Three children who have endured the horrors of abuse and neglect a continent away from Tempe have found fierce advocates and a loving home with Michael and Lacey Vega, members of First Baptist Church of Tempe.
Lacey, raised in poverty in South Carolina, said she moved across the country years ago to make an “entirely different life” for herself, keeping distance from troubled family members. She’s been endeavoring to gain custody of her cousin Samantha’s children for years.
A deaconess at First Baptist, Lacey said she grew up with Samantha.
Caught up in a lifestyle of drug abuse, Samantha’s children were taken from her by South Carolina and placed with an aunt — the same aunt who raised Samantha.
“I’ve always had a special place for Samantha in my heart,” Lacey said. “She was never really taught how to parent or how to do life. So every time she had a child, they wound up going to my aunt.”
The aunt, it turns out, was abusive and neglectful, Lacey said.
“Over the years, Samantha, their mom, would call me and tell me when things would happen,” Lacey said. “It would just eat at us, but there was no way we could get them until it got just really out of control.”
As the children got older, they began to speak of the trauma they were living with their aunt.
“When all of that happened, it was like Child Protective Services finally listened to us and we were able to get them,” Lacey said.
The three children came cross-country to live with the Vegas last year in the midst of the pandemic, joining a rather cramped household.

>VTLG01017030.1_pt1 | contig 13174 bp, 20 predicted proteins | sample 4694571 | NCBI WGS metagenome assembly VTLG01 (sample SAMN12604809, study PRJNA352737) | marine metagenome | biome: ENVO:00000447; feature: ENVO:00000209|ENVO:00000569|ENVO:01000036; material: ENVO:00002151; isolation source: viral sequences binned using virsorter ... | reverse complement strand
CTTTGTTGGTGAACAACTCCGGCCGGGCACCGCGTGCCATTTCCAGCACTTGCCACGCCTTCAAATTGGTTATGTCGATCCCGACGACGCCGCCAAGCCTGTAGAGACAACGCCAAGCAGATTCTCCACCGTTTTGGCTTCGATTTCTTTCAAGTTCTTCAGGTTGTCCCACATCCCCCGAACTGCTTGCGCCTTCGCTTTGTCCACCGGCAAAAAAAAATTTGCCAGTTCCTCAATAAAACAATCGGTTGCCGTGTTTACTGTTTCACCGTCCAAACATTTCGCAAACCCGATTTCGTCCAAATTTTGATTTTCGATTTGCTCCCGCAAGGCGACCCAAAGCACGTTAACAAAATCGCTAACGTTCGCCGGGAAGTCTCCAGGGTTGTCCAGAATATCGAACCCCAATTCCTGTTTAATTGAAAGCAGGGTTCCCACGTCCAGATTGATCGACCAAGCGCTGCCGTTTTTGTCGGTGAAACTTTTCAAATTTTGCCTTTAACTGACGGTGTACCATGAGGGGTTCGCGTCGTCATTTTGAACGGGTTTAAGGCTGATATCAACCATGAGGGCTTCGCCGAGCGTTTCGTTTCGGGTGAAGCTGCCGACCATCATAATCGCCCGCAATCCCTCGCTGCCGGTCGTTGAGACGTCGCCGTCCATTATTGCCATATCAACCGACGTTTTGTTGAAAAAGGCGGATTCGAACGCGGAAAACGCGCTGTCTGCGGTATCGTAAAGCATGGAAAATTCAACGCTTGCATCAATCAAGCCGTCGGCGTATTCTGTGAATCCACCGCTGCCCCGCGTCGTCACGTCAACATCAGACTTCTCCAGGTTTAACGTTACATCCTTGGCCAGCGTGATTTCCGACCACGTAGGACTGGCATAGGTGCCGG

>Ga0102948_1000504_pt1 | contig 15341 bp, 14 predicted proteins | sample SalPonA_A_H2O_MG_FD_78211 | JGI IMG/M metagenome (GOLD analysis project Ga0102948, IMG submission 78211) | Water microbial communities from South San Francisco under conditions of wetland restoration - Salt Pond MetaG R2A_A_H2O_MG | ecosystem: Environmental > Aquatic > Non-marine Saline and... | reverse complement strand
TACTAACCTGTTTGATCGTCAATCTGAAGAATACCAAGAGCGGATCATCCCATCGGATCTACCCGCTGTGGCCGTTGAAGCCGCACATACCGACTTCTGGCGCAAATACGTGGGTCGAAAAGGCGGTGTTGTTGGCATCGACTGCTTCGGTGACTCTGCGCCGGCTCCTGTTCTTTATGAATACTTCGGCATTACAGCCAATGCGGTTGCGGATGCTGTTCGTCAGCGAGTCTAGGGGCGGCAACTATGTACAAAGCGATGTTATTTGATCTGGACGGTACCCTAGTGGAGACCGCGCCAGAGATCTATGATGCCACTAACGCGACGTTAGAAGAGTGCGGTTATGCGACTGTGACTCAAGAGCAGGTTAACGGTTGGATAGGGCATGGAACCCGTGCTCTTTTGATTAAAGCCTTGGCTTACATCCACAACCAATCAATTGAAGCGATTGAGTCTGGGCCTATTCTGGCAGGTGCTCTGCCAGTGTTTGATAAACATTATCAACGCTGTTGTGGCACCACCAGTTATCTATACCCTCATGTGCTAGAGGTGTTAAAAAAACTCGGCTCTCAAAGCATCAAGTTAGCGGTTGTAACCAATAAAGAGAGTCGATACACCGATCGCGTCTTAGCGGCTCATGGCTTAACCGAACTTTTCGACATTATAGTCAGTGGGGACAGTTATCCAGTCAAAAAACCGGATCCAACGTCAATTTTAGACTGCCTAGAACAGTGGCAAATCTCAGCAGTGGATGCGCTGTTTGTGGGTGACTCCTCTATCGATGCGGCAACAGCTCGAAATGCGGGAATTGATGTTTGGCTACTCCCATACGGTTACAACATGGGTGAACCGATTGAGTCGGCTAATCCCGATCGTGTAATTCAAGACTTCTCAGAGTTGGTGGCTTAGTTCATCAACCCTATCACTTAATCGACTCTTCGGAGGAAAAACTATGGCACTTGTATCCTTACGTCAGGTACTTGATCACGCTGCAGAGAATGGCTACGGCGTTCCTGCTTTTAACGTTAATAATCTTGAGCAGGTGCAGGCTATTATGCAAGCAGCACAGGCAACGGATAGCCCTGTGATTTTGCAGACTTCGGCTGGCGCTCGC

The Vegas are the parents of four biological children: Ethan, 14; Jasmine, 9; Ezzy, 7; and Nathaniel, 3. Also living in the smallish house was Lacey’s mother.
“We had 10 people in 1,900 square feet and we couldn’t go anywhere. It was bad,” Lacey said.
Last July, the family moved to a significantly larger home where all seven children have room to grow.
The Vegas have hired an attorney to plead their cause and allow 12-year-old Alex, 10-year-old Mari and 7-year-old Josh to join the family officially through adoption.
“Samantha and I worked together to get them out here and that’s how it really all happened so quickly. I told her I would do it because I love them,” Lacey said.
Whenever she visited South Carolina, Lacey made it a point to check in on the children.
“They were the ones I would go see because I knew their situation was bad,” Lacey said.
About five years ago, Lacey and Michael tried to persuade the aunt to give up custody of the children.
She refused. Lacey said food stamps and other benefits the state provided for the children’s care were the aunt’s incentive to keep them.
“It was money that kept them with her. It was very sad. She wouldn’t let us have them,” Lacey said.
Today, the children are running and playing with their newfound family here. They’ve been receiving counseling and are making progress.
“It’s working out great. They all have their little friendships already built,” Lacey said.
Ethan and his cousin Alex are high-functioning autistic.
“They get along like two peas in a pod,” Lacey said.
Mariana and Ezzy also get along well, she said.
“They’re both girlie-girlie, so they play with dolls and have a lot of common interests.”
Jasmine is a tomboy and Lacey said she and Josh like to ride bikes and play sports.
Then there’s the youngest of the family.
“Everybody loves Nathaniel because he’s the baby and he’s just fun to be around,” Lacey said.
Michael, Lacey’s husband, said he never dreamed he would one day be the father of seven children.
“I don’t think either of us did,” Michael said. “But we found ourselves seeing a lot of suffering and although we don’t feel we have much special to offer, it seems like it’s better than the alternative. We’re just the kind of people that are happy to share.”
Roger Ball, pastor of First Baptist Church of Tempe, sees the situation a little differently.
“Michael and Lacey as parents lead the way as great examples of compassion for the weak and the responsibility of the stronger,” Ball said. “To adopt three children takes much dedication with mercy.